“Her last case,” the sister replied, “was rather a long one; she was at it for twelve weeks. A very nice place it was, at Compton, near Guildford. That was with a Mr. Frazer. He died.”

A sudden thrill shot through French. Compton! Frazer! This was a bit of all right! Things were working in better than he could have hoped. In his enquiries at St. Kilda he had learnt that Earle had been called in as consultant in this very case. This was how he and the nurse had met. Doubtless they had been attracted to one another, and doubtless had had more interviews than at their patient’s bedside. No more suitable country for clandestine assignations could have been conceived than that in which these two people found themselves, with its thick, almost impenetrable woods and its comparatively sparse population.

“That interests me a good deal,” French remarked. “It happens that the doctor with whom it is suggested she went away was a consultant in that case.”

The sister was shocked. She had not believed there could be anything in the police theory, and now here was something very like confirmation.

“I couldn’t have believed it,” she declared. “It just shows. You never know”; with which rather cryptic remark the interview closed.

It would now be necessary to try for evidence that Earle and the nurse had been in secret communication during Frazer’s illness. That meant a return to Farnham. But French decided that before he left Town he would do what he could to trace the two messages, telephone and telegraph, which Nurse Nankivel had received.

He began with a visit to one of the Post Office departmental offices, where he asked for Mr. Jordan. Jordan was a little man whom French had got to know over a case of burglary in which the tracing of a certain message had become an essential feature of the prosecution. It had turned out that he lived near French, and they had kept up the acquaintance, dropping in to see one another occasionally in the evenings. Before taking on his present job Jordan had spent some years in the postal service of India, and French loved to hear him describing his Eastern experiences.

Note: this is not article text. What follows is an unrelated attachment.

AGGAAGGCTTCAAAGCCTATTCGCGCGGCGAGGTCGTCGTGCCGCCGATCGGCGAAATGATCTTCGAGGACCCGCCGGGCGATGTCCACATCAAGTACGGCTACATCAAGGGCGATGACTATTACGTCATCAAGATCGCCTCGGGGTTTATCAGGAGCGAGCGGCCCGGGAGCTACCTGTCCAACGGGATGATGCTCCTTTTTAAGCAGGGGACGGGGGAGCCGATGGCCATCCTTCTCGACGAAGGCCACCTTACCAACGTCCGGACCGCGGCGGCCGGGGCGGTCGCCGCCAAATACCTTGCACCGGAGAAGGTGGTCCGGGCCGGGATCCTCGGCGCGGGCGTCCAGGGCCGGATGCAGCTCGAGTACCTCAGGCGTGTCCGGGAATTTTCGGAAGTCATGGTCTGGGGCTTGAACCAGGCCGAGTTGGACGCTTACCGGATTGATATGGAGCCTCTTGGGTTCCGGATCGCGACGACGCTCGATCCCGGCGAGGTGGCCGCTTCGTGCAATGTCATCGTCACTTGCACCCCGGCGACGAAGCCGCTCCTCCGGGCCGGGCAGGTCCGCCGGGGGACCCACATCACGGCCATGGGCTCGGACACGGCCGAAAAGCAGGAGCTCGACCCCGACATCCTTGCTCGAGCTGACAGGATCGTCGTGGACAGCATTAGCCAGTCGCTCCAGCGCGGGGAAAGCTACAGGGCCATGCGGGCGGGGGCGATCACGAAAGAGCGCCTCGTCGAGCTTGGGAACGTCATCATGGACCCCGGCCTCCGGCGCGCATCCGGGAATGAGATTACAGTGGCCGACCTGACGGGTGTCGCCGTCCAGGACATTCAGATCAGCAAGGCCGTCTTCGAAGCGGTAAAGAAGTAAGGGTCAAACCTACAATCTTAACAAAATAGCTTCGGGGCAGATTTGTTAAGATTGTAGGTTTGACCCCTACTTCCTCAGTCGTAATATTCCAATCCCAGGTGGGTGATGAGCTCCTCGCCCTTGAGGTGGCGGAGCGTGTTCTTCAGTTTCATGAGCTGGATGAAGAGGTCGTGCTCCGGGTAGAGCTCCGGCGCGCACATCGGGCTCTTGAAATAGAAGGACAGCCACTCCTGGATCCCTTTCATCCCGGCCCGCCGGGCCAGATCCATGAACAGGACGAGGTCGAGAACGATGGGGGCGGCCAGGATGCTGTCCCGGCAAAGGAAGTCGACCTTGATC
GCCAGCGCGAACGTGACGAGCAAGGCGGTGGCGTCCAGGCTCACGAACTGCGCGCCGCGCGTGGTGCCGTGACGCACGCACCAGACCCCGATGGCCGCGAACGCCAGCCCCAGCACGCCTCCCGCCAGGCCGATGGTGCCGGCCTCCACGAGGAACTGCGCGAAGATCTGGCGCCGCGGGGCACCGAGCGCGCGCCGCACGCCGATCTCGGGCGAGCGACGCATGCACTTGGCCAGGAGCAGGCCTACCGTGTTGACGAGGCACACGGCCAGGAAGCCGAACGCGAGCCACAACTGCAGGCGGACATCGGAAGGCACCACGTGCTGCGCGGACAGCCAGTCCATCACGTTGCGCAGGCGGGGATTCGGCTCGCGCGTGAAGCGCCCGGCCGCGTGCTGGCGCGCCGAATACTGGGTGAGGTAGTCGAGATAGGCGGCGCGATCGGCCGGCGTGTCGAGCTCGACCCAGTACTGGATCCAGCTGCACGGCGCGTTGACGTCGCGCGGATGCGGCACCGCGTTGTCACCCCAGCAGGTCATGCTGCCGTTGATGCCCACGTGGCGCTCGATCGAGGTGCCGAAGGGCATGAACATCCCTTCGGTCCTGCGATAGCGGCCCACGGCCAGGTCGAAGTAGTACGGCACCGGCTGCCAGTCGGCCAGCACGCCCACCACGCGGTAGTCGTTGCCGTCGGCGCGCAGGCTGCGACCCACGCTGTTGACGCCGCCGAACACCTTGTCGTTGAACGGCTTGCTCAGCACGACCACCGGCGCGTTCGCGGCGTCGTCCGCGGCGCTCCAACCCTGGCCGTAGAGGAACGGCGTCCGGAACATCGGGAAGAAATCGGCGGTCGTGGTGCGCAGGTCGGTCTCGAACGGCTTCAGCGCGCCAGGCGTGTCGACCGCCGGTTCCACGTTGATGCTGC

“Hullo, French,” said the little man. “Haven’t seen you for a month of Sundays. What have you been doing with yourself?”

“What do you think?” French returned, taking the one chair available in the tiny office. “As usual working myself to death.”

“I know,” Jordan chuckled, “killing yourself careering round the best bits of the Continent on the pretence of following up some poor devil that you’ve got your knife into. How’s Miriam?”

Miriam was French’s ancient and feeble fox terrier, whose decease from senile decay was believed to be impending.

“Fine,” said French; “but as a matter of fact I didn’t come in to talk dogs. I want you to do me a favour, Jordan.”

Jordan rose and made a little bow. “Honoured, I’m sure,” he declared. “Whence this unusual politeness?”

“Pearls before swine, I know,” French admitted. “What I want is to trace a telegram delivered to a certain nurse in Bryanston Square,” and he gave the details. “Also a telephone message to the same lady. It occurred to me that you might be able to help me.”

“Marvellous!” cried the little man, throwing up his hands. “These Scotland Yard men at work! How sound their methods! How subtle their proceedings! They succeed every time, if only they can find the man who knows and get him to do the work.”

“Naturally; that’s what people like you are for.”

“I know. For the public the work: for you the sitting back and taking the credit.” The little man continued making jibing remarks as he ran rapidly through a book of reference. Then he picked up his telephone and gave some cabalistic direction. A pause, then: “Could you put me through to Mr. Hinckston? . . . Oh, Hinckston, I recognise your voice. Jordan speaking. No; Jordan. . . . Yes. Look here, Hinckston. . . . No, don’t cut me off. Curse it, they’ve cut me o---- Oh, Hinckston, I’ve got an inspector here from Scotland Yard making confidential enquiries. He wants to trace a telegram,” and the details followed. “Thanks very much. No, I’ll hold on if you can get it soon. You can’t? Well, you’ll ring up? . . . In a few minutes? Good. Thanks very much.”

“You’ll have time to talk about Miriam after all,” Jordan remarked, turning to French. “What’s this new tale of blood and horror you’re on to now? I never knew anyone with such morbid tastes.”